Our food prices fluctuate. We do not base our price on anything but margins. We raise our prices to reflect whatever our food costs are. So if the mayonnaise guy triples his price, we pay triple for the mayonnaise! And then we'll increase the price of our product. About five years ago, hurricanes killed the tomato crop in Florida, and prices went from $17 to $50 a case. So a few of my franchisees called and said, "We're not using tomatoes. The prices are too high." I suggested using one slice instead of two. My kids were furious: "It should be two! Always!" They were right -- it's too easy to start slipping down that slope. We stuck with two slices, and so did our franchisees.
My kids wanted to franchise from the start, because we couldn't get the money to expand on our own. Opening a store costs $300,000 to $400,000. Banks won't help. They thought we were crazy going up against Burger King, McDonald's.
I was dead set against franchising. I didn't think we'd be able to control the quality. That worried the heck out of me. They pulled me into it kicking and screaming. At that point, we had five stores in the northern Virginia region.
When we started to sell franchises in 2002, Virginia went in three days. We accept only financially sound franchisees who can weather the storms without the help of banks.
We make 6 percent of sales on the franchises. All franchises work the same way: People say they want to sell your product. So you give them a Franchise Development Agreement that explains all the ways we can beat them down. I don't know if I would ever sign it. We can get out of the deal a million ways, but they are stuck.
Still, we have never had a franchisee go legal on us. I think that's because we have an independent franchise committee that meets once a quarter. People said, "Don't do it! They'll form a union!" But we thought, If someone comes in with a wacky idea, instead of the Murrells putting it down, the other franchisees would say, "That's a dumb idea."
Franchisees are opening four new stores a week. But we always wanted to run more than our franchisees, so we can say, "Look, we are doing it." We own 90 stores -- Chicago, San Diego, Phoenix, a bunch in North Carolina and Virginia. We don't do any less than five stores per franchisee. We have one in California that just signed up for 400 stores.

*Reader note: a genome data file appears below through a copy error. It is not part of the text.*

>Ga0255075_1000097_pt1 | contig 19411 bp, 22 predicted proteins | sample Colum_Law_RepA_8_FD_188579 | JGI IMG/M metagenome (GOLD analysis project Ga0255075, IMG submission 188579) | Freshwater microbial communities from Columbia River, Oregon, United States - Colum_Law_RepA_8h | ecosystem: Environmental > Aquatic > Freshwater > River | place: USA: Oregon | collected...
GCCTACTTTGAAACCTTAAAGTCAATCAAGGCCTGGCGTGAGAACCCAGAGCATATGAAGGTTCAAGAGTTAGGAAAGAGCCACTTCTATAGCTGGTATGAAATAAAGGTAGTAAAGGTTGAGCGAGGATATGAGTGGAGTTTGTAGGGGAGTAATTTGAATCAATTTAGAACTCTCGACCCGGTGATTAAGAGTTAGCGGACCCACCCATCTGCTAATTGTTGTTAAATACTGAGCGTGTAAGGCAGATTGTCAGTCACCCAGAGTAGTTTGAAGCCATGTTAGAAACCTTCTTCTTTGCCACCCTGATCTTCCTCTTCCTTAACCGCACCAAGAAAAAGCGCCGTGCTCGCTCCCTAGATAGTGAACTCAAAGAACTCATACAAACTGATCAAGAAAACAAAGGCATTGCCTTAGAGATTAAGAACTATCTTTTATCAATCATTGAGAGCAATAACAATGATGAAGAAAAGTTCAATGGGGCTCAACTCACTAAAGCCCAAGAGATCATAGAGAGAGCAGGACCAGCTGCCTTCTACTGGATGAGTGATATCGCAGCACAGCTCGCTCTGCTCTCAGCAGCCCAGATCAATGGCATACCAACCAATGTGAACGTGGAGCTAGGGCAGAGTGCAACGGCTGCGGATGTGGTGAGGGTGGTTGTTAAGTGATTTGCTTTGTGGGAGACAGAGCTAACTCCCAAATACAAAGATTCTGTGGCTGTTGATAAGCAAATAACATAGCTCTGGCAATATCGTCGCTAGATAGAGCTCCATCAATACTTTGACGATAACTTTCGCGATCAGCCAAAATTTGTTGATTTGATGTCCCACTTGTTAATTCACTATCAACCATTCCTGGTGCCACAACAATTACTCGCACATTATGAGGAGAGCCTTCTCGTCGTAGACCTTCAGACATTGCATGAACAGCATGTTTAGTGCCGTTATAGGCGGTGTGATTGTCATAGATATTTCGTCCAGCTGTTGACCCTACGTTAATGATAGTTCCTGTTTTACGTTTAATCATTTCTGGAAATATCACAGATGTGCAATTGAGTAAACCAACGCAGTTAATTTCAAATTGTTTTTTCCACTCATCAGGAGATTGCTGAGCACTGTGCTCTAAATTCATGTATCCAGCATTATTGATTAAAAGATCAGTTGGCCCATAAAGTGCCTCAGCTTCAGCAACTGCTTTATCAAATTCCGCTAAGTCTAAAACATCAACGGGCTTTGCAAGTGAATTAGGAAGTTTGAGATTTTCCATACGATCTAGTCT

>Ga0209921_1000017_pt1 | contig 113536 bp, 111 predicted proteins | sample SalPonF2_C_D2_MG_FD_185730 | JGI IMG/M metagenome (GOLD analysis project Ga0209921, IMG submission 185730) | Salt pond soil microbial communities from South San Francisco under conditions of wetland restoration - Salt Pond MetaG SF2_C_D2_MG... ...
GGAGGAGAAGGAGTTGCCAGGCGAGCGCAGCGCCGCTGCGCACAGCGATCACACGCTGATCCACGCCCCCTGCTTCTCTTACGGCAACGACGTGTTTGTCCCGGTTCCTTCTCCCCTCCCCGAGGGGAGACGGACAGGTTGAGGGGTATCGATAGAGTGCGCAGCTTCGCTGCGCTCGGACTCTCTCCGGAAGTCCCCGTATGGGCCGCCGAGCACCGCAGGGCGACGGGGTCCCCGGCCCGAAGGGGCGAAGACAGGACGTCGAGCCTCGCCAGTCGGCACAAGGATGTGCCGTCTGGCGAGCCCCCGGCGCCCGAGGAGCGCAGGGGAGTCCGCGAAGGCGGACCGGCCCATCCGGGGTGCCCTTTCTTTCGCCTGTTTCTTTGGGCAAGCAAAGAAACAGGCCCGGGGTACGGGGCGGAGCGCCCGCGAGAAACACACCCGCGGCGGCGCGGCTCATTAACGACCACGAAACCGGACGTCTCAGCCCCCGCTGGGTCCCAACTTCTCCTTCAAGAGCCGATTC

Before we agree to work with a franchisee, Ben and I sit down and talk about our marketing plan. A lot of companies put 3 percent of their revenue toward marketing or advertising -- we collect 1.5 percent from all our franchisees and give bonuses to the crews that score the highest on our weekly audits.
We have two third-party audits in each store every week. One is called a secret shopper -- folks pretend they're customers and rate the crews on bathroom cleanliness, courtesy, and food preparation. Then we have safety audits -- they identify themselves and check all the kitchen equipment. The crews make about $8 or $9 an hour. If they get a good score, they will split another $1,000 among them, usually five or six people per crew. A press release goes out to every store announcing the winners. Right now, it's the top 200 stores. Last year, we paid out between $7 million and $8 million; this year, it will be $11 million or $12 million.
We try to make the kids feel ownership in the company. Boys hate to smile. It's not macho. And it's definitely not macho to clean a bathroom. But if the auditor walks in and the bathroom isn't clean, that crew just lost money. Next thing he knows, the guy who was supposed to clean the bathroom has toilet paper all over his car and a potato in his tailpipe.
To grow this fast, we had to come up with some big bucks -- we got a $30 million loan from GE and used that to move into a 20,000-square-foot office space in Lorton, Virginia. That's where 80 of our 200 corporate employees work.
We've had many of the same vendors since 1986. And they're not the cheapest by a long shot. We stick with what we like. One day, our purchasing guy said he wanted us to switch to a frozen burger product. But we all picked the fresh one in a blind test and stuck with that. We taste-tested 16 different types of mayonnaise to find the right one.
We make the same bun we started with. We hired the old guy who used to bake our bread for the first store, and one of his partners. They work in the Virginia bakery. We have 10 bakeries scattered around the nation. Our bread is baked daily, picked up by 3 p.m., and put on truck or plane so every store gets fresh bread every morning, even if they are 400 miles away from the nearest bakery.
When we got pulled to Florida, I didn't want to go! Too far. I didn't want to go to Canada -- we're there now. Two princes came from the Middle East. They want us to go over there. We have another group that says, "Anywhere you want to go, we'll fund it." We've also had a few companies that want to come in and buy us. They say they would let us run it, but I don't think they would. Why would they put up with fresh bread and taste-testing 16 different mayonnaises?
This article has been revised to reflect the following correction: Jerry Murrell attended the University of Michigan, not Michigan State University.
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